Ministry Systems: Promises Made and Accountability

On Monday I made a quick trip to the Baltimore area to be a part of a men’s ministry known as the Man Cave.  The trip began with a early morning train to Penn Station, continuing on to Baltimore where I would pick up a rental car.  During pick up I asked about the possibility of getting a ride to the train station to meet my 10:30 PM train later that night.  The counter person said it should be no problem, and gave me the name of the person to ask for when I got back.

Fast forward to Monday night when I returned to the rental counter.  I asked about a ride to the train, told the lady working the counter that my train left at 10:30, and was told that a ride would be no problem.  I was told where to wait, and the adventure began.  The driver at first had a difficult time finding a car to use (um, it was a rental company) and then he handed the job off to someone else.  Long story short, after being assured four times that my ride was coming, I arrived at the train station just as my train was pulling up (after a harrowing high speed drive to get there).  As I watched the chaos surrounding getting me to the train station, here is the insight I am taking away:

  • Know Your Limits.  There are times that you should say no to a request.  This can be because you don’t have the resources to handle it, the time to take care of it, or the focus to invest in it.  Had they told me know at the rental desk I would have had just enough time to take the two shuttles required to make it to the train station with a few minutes to spare… and not have minded.  Saying no is a discipline that not nearly enough church leaders have developed, and it is killing them.  Steve Caton had a solid post on this early this week.
  • Know Your Role.  The person who committed to giving me a ride was the manager.  He was planning on giving me the ride until he realized that he needed to be at the desk to take care of two other issues.  That was when everything started to break down.  As a leader, there are times when you need to stand your post and delegate tasks to others.  By knowing our role, and what it is most important for us to do, we are able to delegate from the beginning, rather than needing to make mid-stream corrections when a crisis arises.
  • Know Your Resources.  One of the most important things a leader does is know the resources that they have available to them, whether they are financial, manpower, emotional, spiritual, or personal.  A great idea without the required resources to pull it off will end up an utter disaster.  Starting an intense initiative with a staff team that is exhausted will result in failure that can scar a church for years.  Jesus tells us to count the cost before moving on a project… know the resources that you have available before saying yes to something.
  • Know Your Plan.  When you make a commitment know how it will be accomplished, and who will be doing what.  While waiting for my ride I saw many people with radios asking one another whose responsibility it was to get me to the train.  No one knew.  As time continued to tick and my 10:30 departure grew closer and closer the radio conversations grew more and more frantic until someone stepped up and decided to just do it.  Know how you will deliver on a promise or initiative.  Know who is responsible for what parts of the plan, and hold them accountable to the tasks that they are assigned.  If they are unable to meet expectations, it may be time to reassign (or release) them.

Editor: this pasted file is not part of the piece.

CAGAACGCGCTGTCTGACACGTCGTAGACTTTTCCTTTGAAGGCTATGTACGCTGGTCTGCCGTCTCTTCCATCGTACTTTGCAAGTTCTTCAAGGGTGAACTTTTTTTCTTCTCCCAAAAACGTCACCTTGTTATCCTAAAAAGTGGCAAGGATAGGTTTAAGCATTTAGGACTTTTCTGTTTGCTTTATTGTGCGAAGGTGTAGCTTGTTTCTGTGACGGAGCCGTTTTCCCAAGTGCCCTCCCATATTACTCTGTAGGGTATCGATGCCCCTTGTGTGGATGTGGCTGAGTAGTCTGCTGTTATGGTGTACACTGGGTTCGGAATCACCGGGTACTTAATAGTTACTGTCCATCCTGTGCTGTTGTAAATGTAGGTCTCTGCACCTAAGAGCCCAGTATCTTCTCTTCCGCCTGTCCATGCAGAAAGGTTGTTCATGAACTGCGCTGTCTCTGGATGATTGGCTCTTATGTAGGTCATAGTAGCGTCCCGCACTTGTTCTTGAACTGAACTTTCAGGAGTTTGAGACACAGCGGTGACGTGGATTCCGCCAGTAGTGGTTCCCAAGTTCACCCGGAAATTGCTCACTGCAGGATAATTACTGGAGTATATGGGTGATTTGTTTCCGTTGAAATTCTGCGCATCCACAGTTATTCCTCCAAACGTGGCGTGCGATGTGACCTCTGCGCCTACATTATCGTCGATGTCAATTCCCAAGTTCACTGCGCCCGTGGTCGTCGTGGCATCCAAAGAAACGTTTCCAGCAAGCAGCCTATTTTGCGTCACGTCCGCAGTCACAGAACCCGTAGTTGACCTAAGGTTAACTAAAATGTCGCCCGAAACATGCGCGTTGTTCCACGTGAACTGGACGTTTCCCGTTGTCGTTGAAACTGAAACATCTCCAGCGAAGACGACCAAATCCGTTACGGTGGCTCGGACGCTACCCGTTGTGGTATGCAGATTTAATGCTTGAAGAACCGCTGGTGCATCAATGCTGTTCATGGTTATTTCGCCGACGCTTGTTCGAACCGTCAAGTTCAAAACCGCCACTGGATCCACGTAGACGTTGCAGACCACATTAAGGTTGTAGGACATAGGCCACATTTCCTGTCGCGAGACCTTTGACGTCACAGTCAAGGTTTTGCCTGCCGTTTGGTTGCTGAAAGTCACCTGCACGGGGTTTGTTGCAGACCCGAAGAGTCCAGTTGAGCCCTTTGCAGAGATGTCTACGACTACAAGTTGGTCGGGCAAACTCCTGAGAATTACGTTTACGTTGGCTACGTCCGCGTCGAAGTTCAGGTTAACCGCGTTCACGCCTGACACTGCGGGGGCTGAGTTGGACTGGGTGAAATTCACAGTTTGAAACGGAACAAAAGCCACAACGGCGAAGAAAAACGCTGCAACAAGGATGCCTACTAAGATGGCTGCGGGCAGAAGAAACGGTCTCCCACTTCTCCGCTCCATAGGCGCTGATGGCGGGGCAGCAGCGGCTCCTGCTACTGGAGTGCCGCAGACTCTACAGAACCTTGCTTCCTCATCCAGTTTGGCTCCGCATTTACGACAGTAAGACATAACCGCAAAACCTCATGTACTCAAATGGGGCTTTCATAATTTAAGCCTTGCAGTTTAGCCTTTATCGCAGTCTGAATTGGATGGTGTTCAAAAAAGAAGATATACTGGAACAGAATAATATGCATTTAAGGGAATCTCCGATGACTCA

Let’s be honest for a minute, church leaders have a horrible reputation when it comes to delivering on promises made.  In a conversation a few weeks ago someone told me that a church leader had promised them something that never materialized.  He then told me, “but I knew it wouldn’t happen because he is a pastor… and they make a lot of promises they can’t keep.”  Those with church staff experience can wink and nod, and know the specifics of why this happens… but to the world around us, whether it be our congregation or our neighbors, all they know is that they can’t count on us to come through.

It is time to change that perception.

How do YOU ensure that you make good on YOUR promises?


About the Author: Matt Steen

I love Jesus, Theresa (my wife), the Redskins & Capitals, and am currently living in Waco, Texas where I am studying the finer points of BBQ (while working on my MDiv and MBA at Baylor University). When not studying, I serve church leaders through and am the Director of Connections for Harris Creek Baptist Church's Downtown Campus.

  • Steve

    This is all too true.  One of the problems is that the person making the promise does not completely own the process.  We say “Yes” and then the church board or a higher up staff member shoots it down.  The other BIG problem is that pastors are often people pleasers and we like saying yes to people even when we are not totally convinced that this may be the best idea and then to cover ourselves we hide behind church boards or something or someone else.  Shall we call it an ill conceived lie rooted more in our egos and desire to be liked over a pathological need to lie.

    • Matt Steen

      Thanks for commenting, Steve!  

      I hear what you are saying about others forcing you to back out of a promise, but I think that is where knowing your role comes in… We need to be honest about where we stand, and whether we are able to make the promise positionally.

      But, I think you nailed it at the end… the reason we make promises that we can’t keep, ultimately comes back to our people pleasing tendencies as opposed to a pathological need to lie.  The problem with it is that in the eyes of the outside world, it really doesn’t make a difference… we didn’t come through.